On the other hand it is worth asking the question whether the suit has any validity in light of the absence of clear evidence concerning what actually happened. Vilma doesn't really have anything to lose by doing this and could conceivably gain regardless of the eventual outcome. The players in general will benefit as well. Now, in spite of the relative impotence of the NFLPA (so far) this action demonstrates that the players won't just be punked by the league office. Steelers players are looking better and better as it becomes clearer by the day that they were way ahead of the curve on all of this in their response to similar treatment by Goodell in the past and their rejection of the CBA based on accountability concerns. James Harrison and Ryan Clark don't seem so surly today. Before leaving the Saints let's devote a line or two to...
Folks are starting to get a little nervous in Louisiana over the relative lack of progress on securing a new contract for Saints quarterback Drew Brees. In light of the leadership vacuum that has occurred in the wake of Bountygate, Brees was being counted on to step into the void. While it would be considered too early to be worried about such things in most precincts in the NFL, it feels awfully late in New Orleans. It appears that instead of expediting negotiations the bounty situation may have complicated matters. And speaking of contracts...
The Patriots receiver signed his tender this week, though he has since expressed some regret as to how things have developed since he made the decision. Of course, being Steelers fans, it is difficult to generate much sympathy with anything concerning this particular franchise. However, at least in my mind, every action of this sort brings us one step closer to signing Mike Wallace.
But all of these things are just prologue to what, if you are part of Steeler Nation, was the big news of the week...
Willie Colon moves inside
Steeler Nation generates a lot of dreams. Some of them are pretty half baked, based upon a lack of information or faulty assumptions on who to start, who to sit, who to trade, who to cut and so forth. Usually (often fortunately) these dreams remain just that, dreams. Well, this spring, surprisingly, in some cases amazingly, some of the fantasies have come true. Many wanted the team to make a heavy investment in upgrading the offensive line, and not only did they get their wish, they got a talent (DeCastro) that most didn't have the nerve to even wish for. This week they received fulfillment for another dream, held for years, when during the course of an interview conducted at Steelers.com Willie Colon revealed that the team asked him to move to guard.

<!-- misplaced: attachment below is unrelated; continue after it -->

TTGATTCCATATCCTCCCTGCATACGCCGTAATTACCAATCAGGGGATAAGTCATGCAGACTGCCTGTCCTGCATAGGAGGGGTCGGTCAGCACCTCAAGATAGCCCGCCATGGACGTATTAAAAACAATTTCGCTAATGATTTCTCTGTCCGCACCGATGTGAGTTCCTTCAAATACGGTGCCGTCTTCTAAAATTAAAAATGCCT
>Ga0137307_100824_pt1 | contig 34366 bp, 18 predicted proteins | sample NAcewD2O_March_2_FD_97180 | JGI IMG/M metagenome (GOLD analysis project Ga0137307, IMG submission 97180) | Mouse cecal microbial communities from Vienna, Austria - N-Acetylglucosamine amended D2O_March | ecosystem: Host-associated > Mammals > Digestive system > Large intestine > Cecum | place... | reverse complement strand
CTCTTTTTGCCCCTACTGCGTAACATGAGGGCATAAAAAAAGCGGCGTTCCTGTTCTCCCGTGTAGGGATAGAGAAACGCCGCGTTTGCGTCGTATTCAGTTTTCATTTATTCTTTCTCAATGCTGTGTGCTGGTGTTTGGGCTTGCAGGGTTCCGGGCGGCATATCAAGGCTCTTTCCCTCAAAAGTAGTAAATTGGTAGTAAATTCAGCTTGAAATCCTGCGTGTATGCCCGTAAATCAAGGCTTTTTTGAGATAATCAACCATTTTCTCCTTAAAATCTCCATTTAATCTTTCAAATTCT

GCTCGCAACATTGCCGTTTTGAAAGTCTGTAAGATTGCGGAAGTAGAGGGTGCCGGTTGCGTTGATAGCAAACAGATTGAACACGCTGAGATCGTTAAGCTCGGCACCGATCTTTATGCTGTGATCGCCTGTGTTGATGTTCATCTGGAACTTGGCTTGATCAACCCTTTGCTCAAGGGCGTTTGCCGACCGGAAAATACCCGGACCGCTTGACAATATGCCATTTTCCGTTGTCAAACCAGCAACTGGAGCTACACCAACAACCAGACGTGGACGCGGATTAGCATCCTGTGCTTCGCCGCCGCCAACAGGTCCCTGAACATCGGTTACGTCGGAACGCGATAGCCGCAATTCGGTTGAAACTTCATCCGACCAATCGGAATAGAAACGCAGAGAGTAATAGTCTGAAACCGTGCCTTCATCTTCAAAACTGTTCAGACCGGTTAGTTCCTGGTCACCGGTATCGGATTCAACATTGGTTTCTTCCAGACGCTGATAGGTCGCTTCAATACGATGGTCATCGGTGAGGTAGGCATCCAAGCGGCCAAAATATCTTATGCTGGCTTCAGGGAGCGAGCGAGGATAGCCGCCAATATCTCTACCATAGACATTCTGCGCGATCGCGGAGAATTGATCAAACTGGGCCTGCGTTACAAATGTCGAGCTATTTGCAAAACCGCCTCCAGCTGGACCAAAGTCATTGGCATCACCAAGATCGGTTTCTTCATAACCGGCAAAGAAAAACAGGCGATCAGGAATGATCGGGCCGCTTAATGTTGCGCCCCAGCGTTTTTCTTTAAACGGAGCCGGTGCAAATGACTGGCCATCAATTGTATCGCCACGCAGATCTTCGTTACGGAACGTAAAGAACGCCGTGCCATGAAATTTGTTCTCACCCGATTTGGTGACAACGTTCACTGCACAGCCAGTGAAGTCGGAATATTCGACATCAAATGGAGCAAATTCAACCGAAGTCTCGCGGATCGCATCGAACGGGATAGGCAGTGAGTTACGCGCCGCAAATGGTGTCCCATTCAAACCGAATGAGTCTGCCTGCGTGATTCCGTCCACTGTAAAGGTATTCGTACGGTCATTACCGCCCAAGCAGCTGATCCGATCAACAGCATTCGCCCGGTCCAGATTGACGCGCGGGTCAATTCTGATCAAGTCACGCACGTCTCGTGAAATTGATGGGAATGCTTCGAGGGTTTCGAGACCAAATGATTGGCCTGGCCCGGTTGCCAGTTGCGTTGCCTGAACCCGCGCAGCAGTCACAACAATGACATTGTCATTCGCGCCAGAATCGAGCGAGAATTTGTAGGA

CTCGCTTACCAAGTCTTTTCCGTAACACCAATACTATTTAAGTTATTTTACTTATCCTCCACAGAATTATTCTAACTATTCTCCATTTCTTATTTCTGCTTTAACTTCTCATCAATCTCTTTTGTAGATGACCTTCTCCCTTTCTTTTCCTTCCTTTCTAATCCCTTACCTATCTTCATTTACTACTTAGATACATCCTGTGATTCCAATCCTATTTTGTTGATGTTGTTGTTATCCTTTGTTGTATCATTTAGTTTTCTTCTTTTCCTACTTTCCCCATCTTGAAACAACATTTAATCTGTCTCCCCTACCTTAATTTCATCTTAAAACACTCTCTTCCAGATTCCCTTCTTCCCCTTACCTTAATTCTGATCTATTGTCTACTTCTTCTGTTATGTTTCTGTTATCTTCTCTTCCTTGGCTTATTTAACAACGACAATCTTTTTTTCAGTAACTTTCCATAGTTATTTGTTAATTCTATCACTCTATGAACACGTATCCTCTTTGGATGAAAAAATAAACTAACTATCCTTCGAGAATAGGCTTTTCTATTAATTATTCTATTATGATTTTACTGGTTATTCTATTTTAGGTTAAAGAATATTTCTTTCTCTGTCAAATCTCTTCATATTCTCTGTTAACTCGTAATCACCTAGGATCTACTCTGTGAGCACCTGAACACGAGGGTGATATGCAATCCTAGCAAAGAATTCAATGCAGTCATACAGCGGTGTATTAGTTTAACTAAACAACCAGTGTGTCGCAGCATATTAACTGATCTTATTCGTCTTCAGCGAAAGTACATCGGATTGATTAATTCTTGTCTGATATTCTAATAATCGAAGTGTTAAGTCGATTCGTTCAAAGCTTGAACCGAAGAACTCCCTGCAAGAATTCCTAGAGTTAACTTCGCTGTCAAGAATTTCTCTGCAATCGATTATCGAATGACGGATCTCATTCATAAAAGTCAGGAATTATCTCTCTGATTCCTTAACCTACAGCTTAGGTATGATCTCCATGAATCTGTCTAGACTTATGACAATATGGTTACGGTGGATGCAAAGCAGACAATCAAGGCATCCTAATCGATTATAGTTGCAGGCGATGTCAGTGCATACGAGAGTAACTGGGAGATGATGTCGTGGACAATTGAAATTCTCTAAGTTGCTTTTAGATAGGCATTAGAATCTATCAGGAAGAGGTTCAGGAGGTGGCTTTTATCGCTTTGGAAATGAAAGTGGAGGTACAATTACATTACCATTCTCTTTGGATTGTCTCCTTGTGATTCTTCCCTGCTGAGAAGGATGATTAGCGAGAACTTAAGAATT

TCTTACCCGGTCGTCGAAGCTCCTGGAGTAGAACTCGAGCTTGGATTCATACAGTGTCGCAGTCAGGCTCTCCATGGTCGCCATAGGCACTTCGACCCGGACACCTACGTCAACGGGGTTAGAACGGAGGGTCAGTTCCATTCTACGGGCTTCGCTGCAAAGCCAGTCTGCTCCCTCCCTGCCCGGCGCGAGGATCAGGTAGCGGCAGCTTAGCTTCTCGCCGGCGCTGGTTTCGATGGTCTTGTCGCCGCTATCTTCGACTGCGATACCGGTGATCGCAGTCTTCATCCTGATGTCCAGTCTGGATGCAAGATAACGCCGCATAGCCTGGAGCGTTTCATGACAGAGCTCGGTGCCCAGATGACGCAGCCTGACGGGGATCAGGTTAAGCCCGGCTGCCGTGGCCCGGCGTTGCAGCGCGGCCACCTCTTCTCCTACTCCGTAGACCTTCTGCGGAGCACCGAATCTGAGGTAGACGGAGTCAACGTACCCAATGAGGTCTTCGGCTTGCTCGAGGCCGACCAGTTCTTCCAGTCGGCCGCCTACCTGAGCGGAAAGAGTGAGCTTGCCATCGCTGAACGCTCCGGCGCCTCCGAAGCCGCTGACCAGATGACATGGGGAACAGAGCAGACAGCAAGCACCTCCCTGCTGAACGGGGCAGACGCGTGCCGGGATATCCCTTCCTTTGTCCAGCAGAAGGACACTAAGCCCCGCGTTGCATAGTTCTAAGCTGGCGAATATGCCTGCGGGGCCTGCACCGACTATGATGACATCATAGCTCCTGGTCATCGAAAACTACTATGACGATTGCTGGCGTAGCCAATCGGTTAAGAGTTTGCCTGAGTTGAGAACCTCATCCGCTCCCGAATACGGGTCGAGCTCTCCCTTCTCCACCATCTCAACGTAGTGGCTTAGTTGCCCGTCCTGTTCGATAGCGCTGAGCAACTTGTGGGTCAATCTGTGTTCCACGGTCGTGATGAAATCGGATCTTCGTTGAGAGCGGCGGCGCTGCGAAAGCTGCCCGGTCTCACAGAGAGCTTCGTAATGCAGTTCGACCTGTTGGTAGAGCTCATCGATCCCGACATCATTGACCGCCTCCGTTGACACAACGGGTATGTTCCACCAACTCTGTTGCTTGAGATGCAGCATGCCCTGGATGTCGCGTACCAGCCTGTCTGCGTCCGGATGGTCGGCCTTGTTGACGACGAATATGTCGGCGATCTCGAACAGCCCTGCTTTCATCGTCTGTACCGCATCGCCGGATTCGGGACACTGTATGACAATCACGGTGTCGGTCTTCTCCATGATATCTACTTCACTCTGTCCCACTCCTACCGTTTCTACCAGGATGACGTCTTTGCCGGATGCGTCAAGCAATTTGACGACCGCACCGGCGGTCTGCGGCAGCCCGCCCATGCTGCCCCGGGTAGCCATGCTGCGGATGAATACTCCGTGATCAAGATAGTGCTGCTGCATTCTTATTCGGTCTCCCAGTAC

Last year the talk in Philadelphia was about a Dream Team. This year, while it has not been titled as such (so far), Steeler Nation is contemplating a Dream Offensive Line; LT Smokin' Mike Adams (just kidding), LG Colon, C Maurkice Pouncey, RG David DeCastro, RT Marcus Gilbert. Of course cooler heads or the more cynical will quickly point out that only Pouncey has accomplished anything in this league at his projected position. There are some reasons for optimism. The timing of the move is such that it is clear that it is directly related to the acquisition of DeCastro. This says to me that team leadership is confident that DeCastro will step in immediately and be a force. Some predict similar success for Adams as well.
Colon also provided another tantalizing glimpse into the new Steelers offensive playbook by revealing that the running attack will be balanced to the point that we should anticipate both guards will be pulling. We can also anticipate that the shrinking, but still present anti-Colon faction will back off for a while as we wait and see what the results of this great experiment will be later on this summer. Meanwhile a lively debate has begun as folks argue over who among the other offensive linemen should be shoved out the door first. The clear early favorite is tackle Jonathan Scott. We'll see.
The 7th round draft choice from Southern Methodist has been overshadowed twice so far in his brief career as a Steeler. First, he is an afterthought to higher round draft mates David DeCastro and Mike Adams. And he has been virtually ignored as attention and debate has focused upon more controversial first year players Sean Spence, Chris Rainey and Adams. So not much has been made of the fact that Beachum not only received his Masters Degree this week, but he also was honored by being chosen to give the commencement address to his fellow graduates. This cuts little ice with many in the Nation who see him being thrown on to the street right behind Scott. We'll see.
2011 Steelers Highlights